Check out this quiz game on the layers of the atmosphere online for students in 5th, 6th, 7th, 8th grades. It is an interactive fun game featuring fighters on a mediaval castal aiming and shooting at each other. To beat your opponent, you need to answer as many questions as possible correctly. The interactions in this game are great review tools for classrooms and homeschool. Learn about the characteristics of the atmosphere based on pressure, component in terms of gasses and density. Learn the role the ozone layer plays in protecting humans against harmful U.V. raditions from the sun. Also learn about the mesosphere and its role in protecting us again meteor strikes. Have fun and remember to share thing game in your school.
The layers of the atmosphere are composed of gasses. Air pressure decreases as one goes up in altitude, so too does temperature. The Ozone layer absorbs ultraviolet radiation from the sun. This article covers these layers and their functions. Be you an astronomer or a curious student of science, you can benefit from this basic overview of our atmosphere.
Air pressure decreases with altitude
You have probably heard that air pressure decreases with increasing altitude. The reason is that as altitude increases, the weight and density of air molecules decreases. When we are near the ground, the air molecules carry the weight and gravitational pull of the center of the earth. As we ascend, this effect is negated. At higher altitudes, the weight of the air molecules is distributed over a larger volume.
As altitude increases, the atmosphere becomes less dense, resulting in less compression of the air molecules. This phenomenon is called atmospheric pressure, and it is important to know how air density changes. Air at higher elevations is colder than that below, which means it has a lower density than air at lower altitudes. Air density is also affected by weather systems. Areas with low air density are more likely to experience storms.
The uppermost layer of the atmosphere is called the thermosphere. Its temperature increases with altitude as it absorbs solar radiation and other ultraviolet rays. Temperatures in the thermosphere can range from 500 to 2,000 C, depending on the time of day and the intensity of solar activity. This layer is also called the ionosphere because the high-energy radiation from the sun ionizes the particles. The temperature in this layer is also where auroras are observed.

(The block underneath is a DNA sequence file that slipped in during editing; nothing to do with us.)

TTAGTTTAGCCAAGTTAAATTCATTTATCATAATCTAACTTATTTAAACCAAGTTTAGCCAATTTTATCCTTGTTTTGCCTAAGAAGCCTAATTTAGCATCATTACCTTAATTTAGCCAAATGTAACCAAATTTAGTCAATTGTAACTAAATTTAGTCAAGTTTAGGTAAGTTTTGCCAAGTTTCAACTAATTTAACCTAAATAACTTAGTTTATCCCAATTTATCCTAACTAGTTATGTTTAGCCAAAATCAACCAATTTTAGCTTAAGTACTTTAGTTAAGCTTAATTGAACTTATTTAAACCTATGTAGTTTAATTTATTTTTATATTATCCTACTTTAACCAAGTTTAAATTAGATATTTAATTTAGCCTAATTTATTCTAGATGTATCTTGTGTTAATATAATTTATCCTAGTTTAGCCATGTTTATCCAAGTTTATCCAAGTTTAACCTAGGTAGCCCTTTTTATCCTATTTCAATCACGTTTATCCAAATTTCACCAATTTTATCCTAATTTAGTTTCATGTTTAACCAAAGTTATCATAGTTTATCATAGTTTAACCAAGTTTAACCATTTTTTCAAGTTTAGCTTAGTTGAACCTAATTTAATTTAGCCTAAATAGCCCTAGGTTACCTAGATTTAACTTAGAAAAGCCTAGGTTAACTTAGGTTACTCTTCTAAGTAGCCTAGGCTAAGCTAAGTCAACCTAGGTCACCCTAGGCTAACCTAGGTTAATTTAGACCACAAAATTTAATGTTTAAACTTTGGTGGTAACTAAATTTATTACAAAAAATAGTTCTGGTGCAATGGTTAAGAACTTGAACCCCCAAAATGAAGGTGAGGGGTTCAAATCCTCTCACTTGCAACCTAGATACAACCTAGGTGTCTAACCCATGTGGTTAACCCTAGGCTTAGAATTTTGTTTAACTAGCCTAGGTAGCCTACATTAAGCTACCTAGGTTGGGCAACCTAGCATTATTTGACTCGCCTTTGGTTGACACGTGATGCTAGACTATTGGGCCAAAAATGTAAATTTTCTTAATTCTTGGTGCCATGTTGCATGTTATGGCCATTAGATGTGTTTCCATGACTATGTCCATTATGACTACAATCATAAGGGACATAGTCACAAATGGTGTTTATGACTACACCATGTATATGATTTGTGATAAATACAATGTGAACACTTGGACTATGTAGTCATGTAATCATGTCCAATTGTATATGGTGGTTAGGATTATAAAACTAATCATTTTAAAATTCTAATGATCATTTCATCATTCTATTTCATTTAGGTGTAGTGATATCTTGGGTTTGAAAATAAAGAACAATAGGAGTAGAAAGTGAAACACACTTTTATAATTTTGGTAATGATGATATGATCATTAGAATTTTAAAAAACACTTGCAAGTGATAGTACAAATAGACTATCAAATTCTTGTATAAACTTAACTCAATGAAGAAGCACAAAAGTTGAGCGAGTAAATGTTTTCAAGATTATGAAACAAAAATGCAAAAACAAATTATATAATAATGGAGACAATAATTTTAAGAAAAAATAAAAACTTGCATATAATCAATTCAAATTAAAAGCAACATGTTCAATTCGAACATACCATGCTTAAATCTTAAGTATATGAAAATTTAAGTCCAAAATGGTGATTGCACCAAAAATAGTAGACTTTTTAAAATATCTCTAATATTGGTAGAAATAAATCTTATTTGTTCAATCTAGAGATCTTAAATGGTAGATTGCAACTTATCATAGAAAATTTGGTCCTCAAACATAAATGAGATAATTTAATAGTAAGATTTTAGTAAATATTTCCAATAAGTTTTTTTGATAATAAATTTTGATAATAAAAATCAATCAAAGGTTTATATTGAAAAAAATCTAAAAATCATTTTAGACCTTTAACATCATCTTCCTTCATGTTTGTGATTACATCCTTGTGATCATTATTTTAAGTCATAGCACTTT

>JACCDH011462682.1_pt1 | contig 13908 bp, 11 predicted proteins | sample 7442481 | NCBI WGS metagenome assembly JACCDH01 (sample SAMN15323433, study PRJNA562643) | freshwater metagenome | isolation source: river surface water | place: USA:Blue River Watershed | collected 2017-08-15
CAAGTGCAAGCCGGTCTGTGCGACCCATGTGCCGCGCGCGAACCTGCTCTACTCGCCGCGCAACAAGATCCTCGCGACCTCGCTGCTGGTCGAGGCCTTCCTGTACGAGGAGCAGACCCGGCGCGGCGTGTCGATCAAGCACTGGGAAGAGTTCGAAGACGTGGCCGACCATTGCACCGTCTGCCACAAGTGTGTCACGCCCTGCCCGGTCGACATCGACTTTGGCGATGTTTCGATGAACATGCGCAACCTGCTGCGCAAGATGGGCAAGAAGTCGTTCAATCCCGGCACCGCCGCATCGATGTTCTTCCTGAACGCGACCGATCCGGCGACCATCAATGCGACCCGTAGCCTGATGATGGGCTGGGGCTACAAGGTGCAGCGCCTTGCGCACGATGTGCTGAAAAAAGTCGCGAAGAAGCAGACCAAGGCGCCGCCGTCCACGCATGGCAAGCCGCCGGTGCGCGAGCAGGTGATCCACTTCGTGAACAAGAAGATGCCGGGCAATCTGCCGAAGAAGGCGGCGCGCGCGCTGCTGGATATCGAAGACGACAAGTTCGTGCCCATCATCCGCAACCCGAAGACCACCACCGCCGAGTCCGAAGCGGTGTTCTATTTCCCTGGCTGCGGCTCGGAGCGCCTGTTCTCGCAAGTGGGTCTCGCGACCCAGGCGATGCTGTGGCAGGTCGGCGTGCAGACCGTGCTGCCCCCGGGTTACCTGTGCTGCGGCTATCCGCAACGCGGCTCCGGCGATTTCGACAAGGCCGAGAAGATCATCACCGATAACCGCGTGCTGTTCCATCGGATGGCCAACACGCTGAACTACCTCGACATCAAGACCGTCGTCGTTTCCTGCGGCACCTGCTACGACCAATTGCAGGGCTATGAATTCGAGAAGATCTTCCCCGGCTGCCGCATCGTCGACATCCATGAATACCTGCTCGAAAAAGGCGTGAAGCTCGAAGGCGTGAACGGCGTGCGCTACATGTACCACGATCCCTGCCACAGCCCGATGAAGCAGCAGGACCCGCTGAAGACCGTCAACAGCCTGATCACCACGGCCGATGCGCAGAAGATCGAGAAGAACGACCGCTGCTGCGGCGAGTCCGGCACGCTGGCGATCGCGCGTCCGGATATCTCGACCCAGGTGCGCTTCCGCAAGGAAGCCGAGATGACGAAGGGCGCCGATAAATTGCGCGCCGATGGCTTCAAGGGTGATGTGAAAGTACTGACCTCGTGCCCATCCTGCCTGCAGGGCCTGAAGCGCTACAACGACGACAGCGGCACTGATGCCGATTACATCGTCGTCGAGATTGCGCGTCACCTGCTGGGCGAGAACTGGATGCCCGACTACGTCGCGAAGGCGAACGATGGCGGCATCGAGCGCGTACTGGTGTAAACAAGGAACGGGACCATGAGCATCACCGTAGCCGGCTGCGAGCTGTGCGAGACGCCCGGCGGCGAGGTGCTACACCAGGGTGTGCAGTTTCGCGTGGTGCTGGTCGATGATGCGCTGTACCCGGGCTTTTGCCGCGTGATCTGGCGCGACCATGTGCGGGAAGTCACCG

The stratosphere is separated from the lower part of the thermosphere by an annular structure known as the stratopause. Temperatures in the mesosphere decrease with increasing altitude because vertical air currents are not as restricted in the upper part of the stratosphere. In winter, noctilucent clouds also form in the upper part of the troposphere.
The ozone layer is a thin, extremely rare film that protects the Earth's surface from harmful ultraviolet rays. This layer is located between 10 and 50 km in the stratosphere, but is only three millimeters thick at the surface. This thin layer absorbs the higher energy wavelengths of ultraviolet light, including the ultraviolet B band (UVB). However, some ultraviolet light is still able to reach the ground and when it does, it can damage our cells. In contrast, the ozone layer does not absorb the lower frequency UVA band that is visible to us.
The ozone layer also blocks UV radiation from the sun with a wavelength of less than 290 nm. This makes it possible to protect your skin from sunburn and damage while outdoors. The ozone layer also blocks certain forms of ultraviolet radiation that can harm living things.
The mesosphere protects us from asteroids and meteors by burning them. The low temperature and thin atmosphere of the mesosphere prevent these falling objects from harming the Earth. It is the coldest part of the atmosphere and can freeze water vapor into ice clouds.
The mesosphere is located 85 km above the Earth. As the third layer of the atmosphere, the mesosphere is the coldest and acts like the force field of a Crusader. During meteor showers, you can watch spectacular light shows for a few minutes, covering a distance of 31 miles. However, there are certain conditions that can cause meteor showers to be unpredictable. Normally, meteors fall into the mesosphere and burn up.
At the lowest level, the atmosphere is called the troposphere. This layer is often characterized by smog, which irritates the throat and eyes, especially in polluted areas. Pollutants accumulate near the surface under the inversion layer, which is the layer of air where the temperature does not decrease with altitude. These pollutants undergo chemical reactions, and the smog prevents them from escaping into the upper atmosphere. Heat transfer occurs in the troposphere by advection and convection.
The troposphere is the source of most of the Earth's weather. It is also the wettest layer of the atmosphere. The air in this layer is 78% nitrogen, 21% oxygen, and the remaining 1% trace gasses. This layer contains almost exclusively water vapor. Its content decreases with increasing altitude, but is highest near the Earth's surface.